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Bringing with them a real donkey to symbolize their stubbornness, opponents of a housing development on one of Orange’s last areas of open recreational land delivered thousands of signatures Tuesday to the city clerk in an effort to force a citywide vote on the issue.

Last month, the Orange City Council approved Orange Park Acres, a planned housing development on 51 acres in the northeast part of the city. Residents and activists who have long been against the development immediately vowed to seek a referendum.

The group needed more than 7,100 signatures to place the issue on the next ballot. Tom Davidson, spokesman for the opponents, said Tuesday that the group far exceeded the minimum, turning in 12,081 signatures to assure enough valid signatures were collected.

And to publicly demonstrate their determination to see the issue through, the opponents brought a donkey with them to City Hall.

“Matilda [the donkey] represents the stubborn resistance by Orange voters when they don’t think their City Council is paying attention to residents’ needs for parks and open space,” stated a news release.

The city clerk’s office will do a rough count of the signatures Wednesday. If there are at least 7,169, they will be delivered to the Orange County Registrar of Voters.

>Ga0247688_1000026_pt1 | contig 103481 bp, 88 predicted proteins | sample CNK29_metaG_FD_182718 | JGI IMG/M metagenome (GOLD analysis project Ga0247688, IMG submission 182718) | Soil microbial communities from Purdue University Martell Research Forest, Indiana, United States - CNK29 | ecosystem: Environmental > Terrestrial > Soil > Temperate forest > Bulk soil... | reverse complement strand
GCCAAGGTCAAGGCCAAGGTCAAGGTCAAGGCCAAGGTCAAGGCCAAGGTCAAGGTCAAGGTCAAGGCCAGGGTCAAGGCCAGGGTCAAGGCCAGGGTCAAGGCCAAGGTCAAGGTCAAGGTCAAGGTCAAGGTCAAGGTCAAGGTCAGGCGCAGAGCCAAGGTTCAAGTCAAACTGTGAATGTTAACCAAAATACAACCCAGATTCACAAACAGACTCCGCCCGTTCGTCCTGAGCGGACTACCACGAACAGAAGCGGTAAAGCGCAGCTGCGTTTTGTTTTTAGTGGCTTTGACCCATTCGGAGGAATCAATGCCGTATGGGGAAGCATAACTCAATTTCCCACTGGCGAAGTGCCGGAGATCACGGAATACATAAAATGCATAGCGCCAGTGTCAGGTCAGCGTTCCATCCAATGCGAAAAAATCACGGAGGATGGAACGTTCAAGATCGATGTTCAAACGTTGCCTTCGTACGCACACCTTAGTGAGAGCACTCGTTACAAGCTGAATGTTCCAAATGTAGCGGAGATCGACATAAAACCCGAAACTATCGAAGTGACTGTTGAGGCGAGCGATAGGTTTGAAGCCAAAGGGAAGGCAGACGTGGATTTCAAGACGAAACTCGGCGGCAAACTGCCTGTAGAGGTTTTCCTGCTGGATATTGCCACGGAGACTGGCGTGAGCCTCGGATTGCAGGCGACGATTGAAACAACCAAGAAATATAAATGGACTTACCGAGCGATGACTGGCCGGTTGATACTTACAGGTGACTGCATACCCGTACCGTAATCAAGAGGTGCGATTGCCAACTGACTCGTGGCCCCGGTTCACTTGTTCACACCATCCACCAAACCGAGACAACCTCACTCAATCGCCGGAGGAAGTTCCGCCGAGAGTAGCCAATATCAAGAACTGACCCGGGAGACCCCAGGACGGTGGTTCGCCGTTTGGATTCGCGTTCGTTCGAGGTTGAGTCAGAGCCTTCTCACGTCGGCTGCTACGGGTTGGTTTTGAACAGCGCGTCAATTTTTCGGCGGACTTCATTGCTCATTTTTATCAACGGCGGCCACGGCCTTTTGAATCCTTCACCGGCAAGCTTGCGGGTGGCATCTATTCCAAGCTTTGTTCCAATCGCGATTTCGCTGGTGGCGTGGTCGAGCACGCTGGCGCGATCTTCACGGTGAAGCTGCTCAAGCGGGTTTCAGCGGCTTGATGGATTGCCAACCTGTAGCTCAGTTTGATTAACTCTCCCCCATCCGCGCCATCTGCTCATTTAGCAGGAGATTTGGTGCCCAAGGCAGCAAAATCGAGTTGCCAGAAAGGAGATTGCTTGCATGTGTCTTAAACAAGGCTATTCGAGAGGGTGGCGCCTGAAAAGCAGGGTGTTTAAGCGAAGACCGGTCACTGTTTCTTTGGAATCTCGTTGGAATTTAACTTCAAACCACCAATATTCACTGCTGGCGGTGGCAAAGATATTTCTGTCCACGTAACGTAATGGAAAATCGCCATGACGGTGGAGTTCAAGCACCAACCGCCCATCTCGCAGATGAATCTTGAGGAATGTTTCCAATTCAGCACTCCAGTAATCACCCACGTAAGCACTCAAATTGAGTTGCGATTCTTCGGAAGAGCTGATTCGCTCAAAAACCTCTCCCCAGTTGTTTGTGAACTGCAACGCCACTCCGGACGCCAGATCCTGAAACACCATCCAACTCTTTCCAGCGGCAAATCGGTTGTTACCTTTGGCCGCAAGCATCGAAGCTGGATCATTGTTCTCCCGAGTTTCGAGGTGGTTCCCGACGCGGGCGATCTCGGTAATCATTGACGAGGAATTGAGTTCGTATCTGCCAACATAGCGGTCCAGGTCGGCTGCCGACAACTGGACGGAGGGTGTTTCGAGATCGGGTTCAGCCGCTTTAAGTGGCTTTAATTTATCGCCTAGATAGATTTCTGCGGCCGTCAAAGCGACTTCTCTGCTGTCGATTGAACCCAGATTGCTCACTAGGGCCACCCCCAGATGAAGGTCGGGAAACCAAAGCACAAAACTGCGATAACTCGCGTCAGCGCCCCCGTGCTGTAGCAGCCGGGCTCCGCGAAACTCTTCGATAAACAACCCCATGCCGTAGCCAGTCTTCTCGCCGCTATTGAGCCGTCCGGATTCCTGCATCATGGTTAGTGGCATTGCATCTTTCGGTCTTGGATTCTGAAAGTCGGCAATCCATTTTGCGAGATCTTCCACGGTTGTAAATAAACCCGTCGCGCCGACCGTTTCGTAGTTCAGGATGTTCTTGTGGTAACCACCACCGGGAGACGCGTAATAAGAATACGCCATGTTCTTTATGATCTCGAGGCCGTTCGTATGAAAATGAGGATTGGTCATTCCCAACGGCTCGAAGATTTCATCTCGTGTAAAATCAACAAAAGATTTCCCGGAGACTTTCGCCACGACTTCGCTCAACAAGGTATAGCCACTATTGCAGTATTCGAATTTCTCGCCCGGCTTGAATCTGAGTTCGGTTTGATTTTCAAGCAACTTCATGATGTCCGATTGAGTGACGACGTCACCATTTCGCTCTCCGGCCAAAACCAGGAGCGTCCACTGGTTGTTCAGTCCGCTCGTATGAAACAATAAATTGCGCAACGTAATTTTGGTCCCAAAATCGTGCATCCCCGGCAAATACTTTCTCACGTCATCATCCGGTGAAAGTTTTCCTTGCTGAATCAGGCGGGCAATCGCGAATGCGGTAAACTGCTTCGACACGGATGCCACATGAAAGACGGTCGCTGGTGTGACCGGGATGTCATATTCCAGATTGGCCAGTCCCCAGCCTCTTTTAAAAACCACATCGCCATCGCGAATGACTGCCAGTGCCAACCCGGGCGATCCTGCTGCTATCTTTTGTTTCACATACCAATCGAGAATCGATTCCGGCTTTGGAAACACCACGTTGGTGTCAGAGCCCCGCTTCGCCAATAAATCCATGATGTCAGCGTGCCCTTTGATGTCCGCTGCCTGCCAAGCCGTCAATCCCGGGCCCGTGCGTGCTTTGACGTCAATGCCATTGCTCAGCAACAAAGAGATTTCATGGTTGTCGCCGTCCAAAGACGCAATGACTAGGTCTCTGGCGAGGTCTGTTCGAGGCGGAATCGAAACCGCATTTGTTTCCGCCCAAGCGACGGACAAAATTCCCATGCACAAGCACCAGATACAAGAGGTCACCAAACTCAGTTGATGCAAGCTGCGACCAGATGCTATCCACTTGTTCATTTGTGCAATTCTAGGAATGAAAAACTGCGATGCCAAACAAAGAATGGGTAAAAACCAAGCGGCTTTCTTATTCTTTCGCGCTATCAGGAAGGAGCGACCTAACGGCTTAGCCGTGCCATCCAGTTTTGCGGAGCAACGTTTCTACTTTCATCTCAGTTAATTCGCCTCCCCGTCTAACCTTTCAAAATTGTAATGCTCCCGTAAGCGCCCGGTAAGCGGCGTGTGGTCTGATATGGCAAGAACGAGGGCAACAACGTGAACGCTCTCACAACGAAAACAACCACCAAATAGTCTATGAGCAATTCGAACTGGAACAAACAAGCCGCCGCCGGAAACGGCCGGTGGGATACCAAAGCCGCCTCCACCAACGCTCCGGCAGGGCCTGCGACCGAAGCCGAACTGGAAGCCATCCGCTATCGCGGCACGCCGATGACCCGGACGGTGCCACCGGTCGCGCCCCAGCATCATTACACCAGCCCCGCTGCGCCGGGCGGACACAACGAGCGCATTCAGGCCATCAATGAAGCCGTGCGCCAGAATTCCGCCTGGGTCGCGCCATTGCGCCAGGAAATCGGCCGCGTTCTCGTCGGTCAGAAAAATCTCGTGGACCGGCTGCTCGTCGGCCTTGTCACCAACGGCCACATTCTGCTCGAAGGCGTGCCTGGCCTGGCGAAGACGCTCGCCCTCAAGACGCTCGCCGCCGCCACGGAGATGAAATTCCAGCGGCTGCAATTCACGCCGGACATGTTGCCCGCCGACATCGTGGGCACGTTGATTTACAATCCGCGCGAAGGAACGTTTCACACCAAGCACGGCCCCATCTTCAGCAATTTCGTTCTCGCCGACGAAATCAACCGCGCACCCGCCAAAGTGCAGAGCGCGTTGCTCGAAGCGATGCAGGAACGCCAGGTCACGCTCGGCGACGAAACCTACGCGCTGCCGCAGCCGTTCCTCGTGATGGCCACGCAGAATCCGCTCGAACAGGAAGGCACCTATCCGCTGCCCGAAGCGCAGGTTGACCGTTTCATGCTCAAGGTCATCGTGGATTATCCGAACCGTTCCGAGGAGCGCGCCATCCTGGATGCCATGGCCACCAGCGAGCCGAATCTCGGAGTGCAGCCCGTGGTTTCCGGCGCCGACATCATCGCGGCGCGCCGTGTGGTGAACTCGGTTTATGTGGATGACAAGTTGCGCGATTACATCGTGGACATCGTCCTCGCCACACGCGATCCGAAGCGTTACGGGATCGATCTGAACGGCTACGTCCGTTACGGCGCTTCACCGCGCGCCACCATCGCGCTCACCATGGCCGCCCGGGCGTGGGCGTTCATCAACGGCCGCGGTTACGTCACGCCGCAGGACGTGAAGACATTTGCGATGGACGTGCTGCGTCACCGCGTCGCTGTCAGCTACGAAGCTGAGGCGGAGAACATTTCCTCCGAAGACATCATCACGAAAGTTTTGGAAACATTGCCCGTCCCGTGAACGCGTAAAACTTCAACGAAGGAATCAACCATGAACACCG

The registrar’s office has 30 days to match each signature with official voting lists to verify each person is registered to vote in Orange.

If the registrar validates enough signatures, the issue goes back to the City Council. The Council can either vote to overturn their June 14 approval of the development plans or let the issue go to the voters. If voters reject the development, it has the effect of overruling the City Council.

The opponents said that at the council meeting Tuesday they will ask the council once again to reject the development plans.

The land, which once was a privately operated nine-hole golf course and swimming club, is one of the last areas of open space in Orange. The city, like most communities in North Orange County, is “park poor,” based on generally accepted recommendations for open space in a community.

— TRACY WOOD

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